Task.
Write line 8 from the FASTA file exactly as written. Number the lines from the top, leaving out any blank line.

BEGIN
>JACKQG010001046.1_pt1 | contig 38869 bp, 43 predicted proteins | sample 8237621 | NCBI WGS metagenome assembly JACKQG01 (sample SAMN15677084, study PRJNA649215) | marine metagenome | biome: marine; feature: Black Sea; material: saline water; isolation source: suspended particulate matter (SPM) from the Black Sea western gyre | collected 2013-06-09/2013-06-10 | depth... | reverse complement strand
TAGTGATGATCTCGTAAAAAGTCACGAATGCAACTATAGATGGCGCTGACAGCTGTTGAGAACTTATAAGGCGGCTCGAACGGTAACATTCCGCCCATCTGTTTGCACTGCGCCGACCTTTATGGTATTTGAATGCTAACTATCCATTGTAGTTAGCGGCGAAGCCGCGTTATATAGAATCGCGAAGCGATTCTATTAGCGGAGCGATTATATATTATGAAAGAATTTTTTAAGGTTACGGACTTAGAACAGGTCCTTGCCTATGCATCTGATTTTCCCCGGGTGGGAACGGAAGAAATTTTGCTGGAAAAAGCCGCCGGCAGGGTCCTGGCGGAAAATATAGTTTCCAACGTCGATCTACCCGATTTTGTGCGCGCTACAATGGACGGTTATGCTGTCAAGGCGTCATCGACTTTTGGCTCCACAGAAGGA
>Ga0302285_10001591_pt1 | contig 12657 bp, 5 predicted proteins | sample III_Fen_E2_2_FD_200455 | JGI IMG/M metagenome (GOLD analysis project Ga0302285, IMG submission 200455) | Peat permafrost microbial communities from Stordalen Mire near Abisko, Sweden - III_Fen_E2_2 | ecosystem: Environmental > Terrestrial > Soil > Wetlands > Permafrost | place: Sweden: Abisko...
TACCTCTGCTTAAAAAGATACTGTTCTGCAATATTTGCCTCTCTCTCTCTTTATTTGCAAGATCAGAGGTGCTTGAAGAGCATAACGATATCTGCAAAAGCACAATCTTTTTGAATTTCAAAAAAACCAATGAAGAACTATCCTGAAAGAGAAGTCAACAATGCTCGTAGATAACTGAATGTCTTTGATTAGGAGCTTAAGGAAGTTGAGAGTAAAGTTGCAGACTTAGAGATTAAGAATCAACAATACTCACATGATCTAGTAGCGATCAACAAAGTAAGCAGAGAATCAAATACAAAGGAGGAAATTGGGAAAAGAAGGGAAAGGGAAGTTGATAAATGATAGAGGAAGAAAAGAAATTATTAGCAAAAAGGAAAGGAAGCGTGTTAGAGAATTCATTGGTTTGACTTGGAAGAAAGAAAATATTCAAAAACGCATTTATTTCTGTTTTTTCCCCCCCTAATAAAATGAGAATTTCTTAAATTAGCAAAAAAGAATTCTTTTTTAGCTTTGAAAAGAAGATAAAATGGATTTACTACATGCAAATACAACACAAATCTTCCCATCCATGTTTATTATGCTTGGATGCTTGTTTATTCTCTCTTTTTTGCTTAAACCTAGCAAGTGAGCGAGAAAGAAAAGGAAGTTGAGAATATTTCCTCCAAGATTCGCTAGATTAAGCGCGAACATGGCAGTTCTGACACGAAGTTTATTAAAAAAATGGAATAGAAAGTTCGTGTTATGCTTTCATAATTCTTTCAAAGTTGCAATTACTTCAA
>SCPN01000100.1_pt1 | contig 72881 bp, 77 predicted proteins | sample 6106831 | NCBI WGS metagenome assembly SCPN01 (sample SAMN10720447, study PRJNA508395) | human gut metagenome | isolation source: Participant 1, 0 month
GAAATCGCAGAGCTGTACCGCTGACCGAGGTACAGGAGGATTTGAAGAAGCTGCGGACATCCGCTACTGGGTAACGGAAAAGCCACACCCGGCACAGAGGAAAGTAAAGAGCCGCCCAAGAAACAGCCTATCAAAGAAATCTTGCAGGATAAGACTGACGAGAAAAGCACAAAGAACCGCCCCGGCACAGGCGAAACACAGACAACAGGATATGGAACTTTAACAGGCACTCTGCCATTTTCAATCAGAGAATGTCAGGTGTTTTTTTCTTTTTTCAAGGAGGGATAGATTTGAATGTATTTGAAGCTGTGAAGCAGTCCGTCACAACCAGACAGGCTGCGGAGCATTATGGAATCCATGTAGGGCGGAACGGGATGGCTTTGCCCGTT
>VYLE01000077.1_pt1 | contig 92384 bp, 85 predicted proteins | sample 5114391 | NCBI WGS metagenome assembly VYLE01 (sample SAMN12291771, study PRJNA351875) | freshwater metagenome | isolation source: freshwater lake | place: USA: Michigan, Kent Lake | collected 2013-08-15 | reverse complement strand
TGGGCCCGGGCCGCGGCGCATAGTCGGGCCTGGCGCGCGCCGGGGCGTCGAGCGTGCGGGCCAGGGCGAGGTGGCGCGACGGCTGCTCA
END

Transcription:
TGGGCCCGGGCCGCGGCGCATAGTCGGGCCTGGCGCGCGCCGGGGCGTCGAGCGTGCGGGCCAGGGCGAGGTGGCGCGACGGCTGCTCA